The tube-frame chassis has the same steering-geometry numbers (25.3 degrees rake/104mm trail), but the larger-diameter downtubes increase torsional rigidity by a claimed 10 percent. Suspension is basically the same, save for minor detail changes, and a restyled frame-mounted half-fairing heads the list of styling changes. (The naked Bandit is no longer offered in the U.S.) The new Bandit's MSRP still comes in at a very reasonable $8299-although weight has unfortunately ballooned from 530 to 565 pounds wet.
We paired up the new Suzuki and BMW to see how the two half-naked machines from opposite ends of the financial scale would compare in overall performance. So without further introductory banter...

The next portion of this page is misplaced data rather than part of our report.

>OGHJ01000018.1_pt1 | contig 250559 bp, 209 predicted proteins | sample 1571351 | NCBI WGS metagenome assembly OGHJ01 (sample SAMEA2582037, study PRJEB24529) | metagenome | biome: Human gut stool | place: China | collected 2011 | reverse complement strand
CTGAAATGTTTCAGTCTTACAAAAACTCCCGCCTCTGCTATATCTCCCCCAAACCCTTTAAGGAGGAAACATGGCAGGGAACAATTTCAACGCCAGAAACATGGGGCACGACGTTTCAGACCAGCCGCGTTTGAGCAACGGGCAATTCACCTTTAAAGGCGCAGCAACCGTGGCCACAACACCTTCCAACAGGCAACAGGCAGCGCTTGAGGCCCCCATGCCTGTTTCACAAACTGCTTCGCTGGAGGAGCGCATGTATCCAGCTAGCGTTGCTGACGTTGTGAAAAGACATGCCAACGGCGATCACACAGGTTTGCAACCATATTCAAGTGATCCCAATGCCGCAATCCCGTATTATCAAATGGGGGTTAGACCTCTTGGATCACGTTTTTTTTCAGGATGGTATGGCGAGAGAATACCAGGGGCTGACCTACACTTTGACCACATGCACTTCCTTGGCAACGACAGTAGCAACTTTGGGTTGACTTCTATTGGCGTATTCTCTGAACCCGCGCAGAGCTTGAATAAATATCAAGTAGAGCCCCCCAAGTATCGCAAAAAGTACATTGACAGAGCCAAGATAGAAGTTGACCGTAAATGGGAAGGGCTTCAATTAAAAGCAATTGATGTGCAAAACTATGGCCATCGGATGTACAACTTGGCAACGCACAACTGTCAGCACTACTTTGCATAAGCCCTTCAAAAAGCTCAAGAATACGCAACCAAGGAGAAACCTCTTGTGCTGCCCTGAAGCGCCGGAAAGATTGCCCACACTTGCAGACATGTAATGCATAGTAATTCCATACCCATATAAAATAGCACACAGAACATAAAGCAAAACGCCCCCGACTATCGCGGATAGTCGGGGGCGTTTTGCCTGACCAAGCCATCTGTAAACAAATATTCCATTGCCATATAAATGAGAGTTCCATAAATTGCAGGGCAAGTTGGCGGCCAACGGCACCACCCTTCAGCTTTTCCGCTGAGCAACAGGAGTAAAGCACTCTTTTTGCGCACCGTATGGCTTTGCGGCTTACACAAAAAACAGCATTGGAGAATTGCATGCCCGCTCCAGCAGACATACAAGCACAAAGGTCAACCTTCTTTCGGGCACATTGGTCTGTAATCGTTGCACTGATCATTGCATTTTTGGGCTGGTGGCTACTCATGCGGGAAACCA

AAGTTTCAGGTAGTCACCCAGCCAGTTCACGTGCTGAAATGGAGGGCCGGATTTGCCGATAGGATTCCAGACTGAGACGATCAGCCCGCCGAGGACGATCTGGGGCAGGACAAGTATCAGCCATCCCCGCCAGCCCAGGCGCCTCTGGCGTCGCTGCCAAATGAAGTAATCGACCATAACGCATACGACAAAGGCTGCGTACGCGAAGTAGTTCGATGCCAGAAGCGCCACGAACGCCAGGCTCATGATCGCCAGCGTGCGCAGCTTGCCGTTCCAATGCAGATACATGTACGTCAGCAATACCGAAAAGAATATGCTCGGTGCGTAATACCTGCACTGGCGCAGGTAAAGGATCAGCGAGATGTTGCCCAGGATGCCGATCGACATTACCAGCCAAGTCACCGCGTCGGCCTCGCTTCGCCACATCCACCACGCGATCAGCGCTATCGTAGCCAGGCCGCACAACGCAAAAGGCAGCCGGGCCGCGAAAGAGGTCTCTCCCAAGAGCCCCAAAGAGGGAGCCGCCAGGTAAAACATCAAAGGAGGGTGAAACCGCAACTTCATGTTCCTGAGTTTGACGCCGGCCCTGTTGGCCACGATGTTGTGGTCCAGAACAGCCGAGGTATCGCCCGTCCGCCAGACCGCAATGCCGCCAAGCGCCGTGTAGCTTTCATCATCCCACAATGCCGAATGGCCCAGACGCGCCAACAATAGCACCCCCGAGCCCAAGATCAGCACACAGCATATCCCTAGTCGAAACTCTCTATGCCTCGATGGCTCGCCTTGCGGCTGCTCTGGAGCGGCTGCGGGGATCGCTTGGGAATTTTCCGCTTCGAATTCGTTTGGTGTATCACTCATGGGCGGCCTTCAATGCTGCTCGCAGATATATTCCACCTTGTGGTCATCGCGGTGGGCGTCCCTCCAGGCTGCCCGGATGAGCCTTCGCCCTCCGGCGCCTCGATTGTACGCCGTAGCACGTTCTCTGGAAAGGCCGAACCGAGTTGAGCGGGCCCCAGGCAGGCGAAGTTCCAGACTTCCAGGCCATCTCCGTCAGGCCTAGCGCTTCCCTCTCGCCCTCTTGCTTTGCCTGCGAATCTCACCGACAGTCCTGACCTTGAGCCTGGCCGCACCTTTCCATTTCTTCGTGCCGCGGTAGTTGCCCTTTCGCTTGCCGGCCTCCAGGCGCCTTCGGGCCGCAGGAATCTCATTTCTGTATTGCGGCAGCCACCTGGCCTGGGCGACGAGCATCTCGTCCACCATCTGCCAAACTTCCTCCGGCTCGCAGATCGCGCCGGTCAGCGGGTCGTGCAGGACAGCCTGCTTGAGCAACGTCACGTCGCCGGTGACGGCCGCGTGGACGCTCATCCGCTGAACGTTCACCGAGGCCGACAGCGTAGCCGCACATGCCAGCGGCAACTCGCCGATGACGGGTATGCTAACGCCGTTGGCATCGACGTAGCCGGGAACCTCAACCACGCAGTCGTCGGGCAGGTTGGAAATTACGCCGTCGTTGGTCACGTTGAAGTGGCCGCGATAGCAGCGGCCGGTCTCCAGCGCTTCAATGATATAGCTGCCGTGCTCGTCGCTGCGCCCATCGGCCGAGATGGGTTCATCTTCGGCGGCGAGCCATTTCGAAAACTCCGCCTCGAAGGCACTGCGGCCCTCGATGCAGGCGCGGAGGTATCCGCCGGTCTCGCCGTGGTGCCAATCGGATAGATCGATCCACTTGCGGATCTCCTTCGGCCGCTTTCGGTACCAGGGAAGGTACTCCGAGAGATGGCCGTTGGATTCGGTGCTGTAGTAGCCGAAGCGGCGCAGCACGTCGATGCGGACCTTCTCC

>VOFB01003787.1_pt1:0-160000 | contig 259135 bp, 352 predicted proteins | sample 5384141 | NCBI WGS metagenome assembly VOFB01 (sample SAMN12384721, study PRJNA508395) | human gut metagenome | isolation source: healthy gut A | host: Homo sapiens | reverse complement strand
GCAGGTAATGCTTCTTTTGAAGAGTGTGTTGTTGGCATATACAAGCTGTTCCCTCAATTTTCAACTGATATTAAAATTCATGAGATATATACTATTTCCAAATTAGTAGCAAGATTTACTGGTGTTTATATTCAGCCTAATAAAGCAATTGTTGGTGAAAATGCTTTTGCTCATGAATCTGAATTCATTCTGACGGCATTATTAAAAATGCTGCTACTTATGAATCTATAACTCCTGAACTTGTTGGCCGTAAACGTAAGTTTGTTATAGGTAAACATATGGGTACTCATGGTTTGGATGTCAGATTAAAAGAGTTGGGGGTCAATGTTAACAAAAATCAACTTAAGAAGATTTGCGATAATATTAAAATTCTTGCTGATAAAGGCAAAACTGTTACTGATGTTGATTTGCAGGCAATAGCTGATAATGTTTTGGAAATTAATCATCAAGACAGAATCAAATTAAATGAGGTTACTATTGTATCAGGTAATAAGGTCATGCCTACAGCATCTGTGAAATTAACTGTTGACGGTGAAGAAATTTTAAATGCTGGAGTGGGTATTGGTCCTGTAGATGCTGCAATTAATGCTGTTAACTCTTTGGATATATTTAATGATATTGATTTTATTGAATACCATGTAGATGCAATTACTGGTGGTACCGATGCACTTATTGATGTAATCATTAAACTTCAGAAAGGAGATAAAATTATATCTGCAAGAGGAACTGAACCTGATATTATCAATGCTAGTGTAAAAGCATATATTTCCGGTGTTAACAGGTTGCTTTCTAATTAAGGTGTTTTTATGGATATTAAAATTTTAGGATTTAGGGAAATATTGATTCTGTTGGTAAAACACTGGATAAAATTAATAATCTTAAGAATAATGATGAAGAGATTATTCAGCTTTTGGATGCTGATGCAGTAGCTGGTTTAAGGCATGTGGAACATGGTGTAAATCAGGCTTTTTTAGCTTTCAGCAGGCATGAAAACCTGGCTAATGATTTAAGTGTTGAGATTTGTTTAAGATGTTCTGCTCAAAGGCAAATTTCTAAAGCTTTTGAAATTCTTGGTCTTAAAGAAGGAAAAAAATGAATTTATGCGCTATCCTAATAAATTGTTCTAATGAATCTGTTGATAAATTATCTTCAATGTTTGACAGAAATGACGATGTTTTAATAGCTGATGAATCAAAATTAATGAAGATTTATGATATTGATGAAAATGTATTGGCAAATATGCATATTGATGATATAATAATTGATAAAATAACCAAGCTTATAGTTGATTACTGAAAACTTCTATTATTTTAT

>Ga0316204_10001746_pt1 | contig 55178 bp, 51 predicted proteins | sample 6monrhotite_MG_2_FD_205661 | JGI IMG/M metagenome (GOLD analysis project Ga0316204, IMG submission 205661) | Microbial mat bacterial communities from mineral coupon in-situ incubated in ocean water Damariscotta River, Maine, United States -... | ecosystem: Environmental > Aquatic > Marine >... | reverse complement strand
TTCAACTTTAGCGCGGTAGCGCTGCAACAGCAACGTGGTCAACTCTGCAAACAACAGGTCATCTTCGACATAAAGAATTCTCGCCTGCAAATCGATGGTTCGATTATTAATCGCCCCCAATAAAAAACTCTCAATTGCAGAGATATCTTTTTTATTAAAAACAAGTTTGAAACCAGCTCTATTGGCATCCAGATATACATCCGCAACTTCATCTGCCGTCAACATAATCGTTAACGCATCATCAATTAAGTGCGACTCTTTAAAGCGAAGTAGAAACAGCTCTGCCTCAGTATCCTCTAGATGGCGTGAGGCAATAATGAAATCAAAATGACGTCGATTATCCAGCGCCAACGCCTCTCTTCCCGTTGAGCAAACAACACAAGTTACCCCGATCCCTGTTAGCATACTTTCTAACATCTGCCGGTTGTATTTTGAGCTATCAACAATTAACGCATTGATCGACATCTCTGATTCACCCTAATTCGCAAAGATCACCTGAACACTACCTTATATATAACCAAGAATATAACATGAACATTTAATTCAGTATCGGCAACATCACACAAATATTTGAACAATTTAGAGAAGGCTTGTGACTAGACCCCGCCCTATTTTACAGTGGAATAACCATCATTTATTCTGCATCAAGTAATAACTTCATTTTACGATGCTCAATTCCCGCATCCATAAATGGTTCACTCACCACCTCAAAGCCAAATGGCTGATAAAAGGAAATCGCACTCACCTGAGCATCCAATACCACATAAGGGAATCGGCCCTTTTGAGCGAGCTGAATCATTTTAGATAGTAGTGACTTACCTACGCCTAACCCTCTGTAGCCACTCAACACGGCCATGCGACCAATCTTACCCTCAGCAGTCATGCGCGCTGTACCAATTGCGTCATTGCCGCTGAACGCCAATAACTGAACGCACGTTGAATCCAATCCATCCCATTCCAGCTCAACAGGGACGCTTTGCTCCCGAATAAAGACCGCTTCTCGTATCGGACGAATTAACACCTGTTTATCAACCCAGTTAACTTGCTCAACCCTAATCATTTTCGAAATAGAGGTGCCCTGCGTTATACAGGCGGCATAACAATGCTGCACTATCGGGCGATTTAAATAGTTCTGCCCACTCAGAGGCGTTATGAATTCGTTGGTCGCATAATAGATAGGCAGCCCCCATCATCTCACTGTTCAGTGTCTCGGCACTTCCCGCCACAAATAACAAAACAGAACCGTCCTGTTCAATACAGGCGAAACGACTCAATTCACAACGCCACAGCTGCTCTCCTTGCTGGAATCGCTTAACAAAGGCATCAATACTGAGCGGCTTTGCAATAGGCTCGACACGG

Both bikes fire up readily on a cold morning and warm quickly, allowing them to be ridden away promptly after startup. Although the Bandit's ergos are the more upright of the two, most of our testers preferred the K12R Sport's layout-but not by much. The Suzuki's conventional handlebar has a strange bend that is narrow and angled too far back, making you feel as if you're piloting a wheelbarrow. Its seat-while wide and cushy, plus featuring a nifty 20mm height adjustment-is shaped like a block, which begins to get a little uncomfortable on longer jaunts. Otherwise, besides some buzziness in the engine that seems to have carried over from the previous air/oil-cooled Bandit, the Suzuki's cockpit is very hospitable, with refined, easy-access controls (the overly large throttle tube occasionally rattles annoyingly on the handlebar while cruising) and decent wind protection from the moderately sized windscreen. The dash is nicely laid out and easy to read, although for some reason, Suzuki decided to omit a coolant-temperature gauge on the new liquid-cooled Bandit, with only a coolant-temp warning light to notify you of a problem; some testers lamented the lack of a gear indicator as well.